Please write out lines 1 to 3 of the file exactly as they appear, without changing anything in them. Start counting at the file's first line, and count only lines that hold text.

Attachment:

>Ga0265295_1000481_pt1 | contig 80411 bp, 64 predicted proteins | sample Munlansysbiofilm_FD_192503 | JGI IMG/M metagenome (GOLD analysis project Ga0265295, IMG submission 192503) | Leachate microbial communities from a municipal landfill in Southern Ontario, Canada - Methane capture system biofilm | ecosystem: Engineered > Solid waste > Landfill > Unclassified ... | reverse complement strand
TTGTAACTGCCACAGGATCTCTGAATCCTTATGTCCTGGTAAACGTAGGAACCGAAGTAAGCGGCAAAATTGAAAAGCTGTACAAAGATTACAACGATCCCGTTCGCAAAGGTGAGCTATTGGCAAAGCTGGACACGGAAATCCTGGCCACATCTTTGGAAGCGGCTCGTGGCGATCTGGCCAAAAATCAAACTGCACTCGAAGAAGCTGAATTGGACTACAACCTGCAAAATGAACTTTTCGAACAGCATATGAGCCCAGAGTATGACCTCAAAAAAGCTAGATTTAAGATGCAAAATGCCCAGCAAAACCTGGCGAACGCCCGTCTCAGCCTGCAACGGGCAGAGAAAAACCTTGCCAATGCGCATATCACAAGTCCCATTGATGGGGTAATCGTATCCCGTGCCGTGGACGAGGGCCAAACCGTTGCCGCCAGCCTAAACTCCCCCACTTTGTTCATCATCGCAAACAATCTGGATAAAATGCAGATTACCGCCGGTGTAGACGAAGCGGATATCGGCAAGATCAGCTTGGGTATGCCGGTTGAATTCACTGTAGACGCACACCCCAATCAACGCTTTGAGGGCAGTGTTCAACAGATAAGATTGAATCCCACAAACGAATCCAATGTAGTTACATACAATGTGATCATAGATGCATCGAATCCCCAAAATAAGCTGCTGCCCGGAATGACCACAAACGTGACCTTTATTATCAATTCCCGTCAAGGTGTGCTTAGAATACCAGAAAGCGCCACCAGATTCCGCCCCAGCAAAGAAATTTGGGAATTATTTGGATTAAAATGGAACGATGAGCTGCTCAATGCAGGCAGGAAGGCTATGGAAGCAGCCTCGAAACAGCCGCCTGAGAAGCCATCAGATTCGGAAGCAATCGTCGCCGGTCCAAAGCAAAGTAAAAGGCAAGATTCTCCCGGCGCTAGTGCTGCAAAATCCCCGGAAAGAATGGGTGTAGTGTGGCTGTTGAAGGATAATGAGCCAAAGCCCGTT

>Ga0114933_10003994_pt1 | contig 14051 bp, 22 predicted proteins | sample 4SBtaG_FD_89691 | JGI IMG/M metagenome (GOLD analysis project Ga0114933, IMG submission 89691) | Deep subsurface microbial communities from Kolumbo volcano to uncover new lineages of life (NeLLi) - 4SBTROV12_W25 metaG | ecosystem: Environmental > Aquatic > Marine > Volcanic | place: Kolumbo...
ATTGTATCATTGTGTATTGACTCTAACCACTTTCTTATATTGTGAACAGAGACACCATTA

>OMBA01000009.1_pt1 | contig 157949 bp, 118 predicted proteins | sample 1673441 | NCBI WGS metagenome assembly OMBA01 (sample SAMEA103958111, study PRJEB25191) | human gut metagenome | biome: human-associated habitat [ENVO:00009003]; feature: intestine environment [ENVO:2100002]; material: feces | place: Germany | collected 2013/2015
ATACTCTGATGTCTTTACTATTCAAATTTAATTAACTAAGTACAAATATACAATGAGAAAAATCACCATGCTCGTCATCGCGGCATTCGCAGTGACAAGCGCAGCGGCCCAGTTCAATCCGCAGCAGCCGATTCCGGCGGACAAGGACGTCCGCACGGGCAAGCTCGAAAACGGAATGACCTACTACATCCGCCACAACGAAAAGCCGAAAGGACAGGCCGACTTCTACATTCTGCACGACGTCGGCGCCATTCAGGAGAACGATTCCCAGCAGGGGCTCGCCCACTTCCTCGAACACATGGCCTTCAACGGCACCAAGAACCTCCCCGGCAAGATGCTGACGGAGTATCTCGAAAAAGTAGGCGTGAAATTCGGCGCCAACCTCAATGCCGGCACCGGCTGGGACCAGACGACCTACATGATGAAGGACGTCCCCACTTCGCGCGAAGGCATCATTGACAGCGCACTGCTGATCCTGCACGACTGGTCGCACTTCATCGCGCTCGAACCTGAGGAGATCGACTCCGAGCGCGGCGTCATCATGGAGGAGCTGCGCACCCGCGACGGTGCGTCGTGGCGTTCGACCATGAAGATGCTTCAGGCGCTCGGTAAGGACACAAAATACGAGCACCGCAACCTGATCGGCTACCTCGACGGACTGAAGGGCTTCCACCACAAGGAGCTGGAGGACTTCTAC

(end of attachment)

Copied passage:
>Ga0265295_1000481_pt1 | contig 80411 bp, 64 predicted proteins | sample Munlansysbiofilm_FD_192503 | JGI IMG/M metagenome (GOLD analysis project Ga0265295, IMG submission 192503) | Leachate microbial communities from a municipal landfill in Southern Ontario, Canada - Methane capture system biofilm | ecosystem: Engineered > Solid waste > Landfill > Unclassified ... | reverse complement strand
TTGTAACTGCCACAGGATCTCTGAATCCTTATGTCCTGGTAAACGTAGGAACCGAAGTAAGCGGCAAAATTGAAAAGCTGTACAAAGATTACAACGATCCCGTTCGCAAAGGTGAGCTATTGGCAAAGCTGGACACGGAAATCCTGGCCACATCTTTGGAAGCGGCTCGTGGCGATCTGGCCAAAAATCAAACTGCACTCGAAGAAGCTGAATTGGACTACAACCTGCAAAATGAACTTTTCGAACAGCATATGAGCCCAGAGTATGACCTCAAAAAAGCTAGATTTAAGATGCAAAATGCCCAGCAAAACCTGGCGAACGCCCGTCTCAGCCTGCAACGGGCAGAGAAAAACCTTGCCAATGCGCATATCACAAGTCCCATTGATGGGGTAATCGTATCCCGTGCCGTGGACGAGGGCCAAACCGTTGCCGCCAGCCTAAACTCCCCCACTTTGTTCATCATCGCAAACAATCTGGATAAAATGCAGATTACCGCCGGTGTAGACGAAGCGGATATCGGCAAGATCAGCTTGGGTATGCCGGTTGAATTCACTGTAGACGCACACCCCAATCAACGCTTTGAGGGCAGTGTTCAACAGATAAGATTGAATCCCACAAACGAATCCAATGTAGTTACATACAATGTGATCATAGATGCATCGAATCCCCAAAATAAGCTGCTGCCCGGAATGACCACAAACGTGACCTTTATTATCAATTCCCGTCAAGGTGTGCTTAGAATACCAGAAAGCGCCACCAGATTCCGCCCCAGCAAAGAAATTTGGGAATTATTTGGATTAAAATGGAACGATGAGCTGCTCAATGCAGGCAGGAAGGCTATGGAAGCAGCCTCGAAACAGCCGCCTGAGAAGCCATCAGATTCGGAAGCAATCGTCGCCGGTCCAAAGCAAAGTAAAAGGCAAGATTCTCCCGGCGCTAGTGCTGCAAAATCCCCGGAAAGAATGGGTGTAGTGTGGCTGTTGAAGGATAATGAGCCAAAGCCCGTT

>Ga0114933_10003994_pt1 | contig 14051 bp, 22 predicted proteins | sample 4SBtaG_FD_89691 | JGI IMG/M metagenome (GOLD analysis project Ga0114933, IMG submission 89691) | Deep subsurface microbial communities from Kolumbo volcano to uncover new lineages of life (NeLLi) - 4SBTROV12_W25 metaG | ecosystem: Environmental > Aquatic > Marine > Volcanic | place: Kolumbo...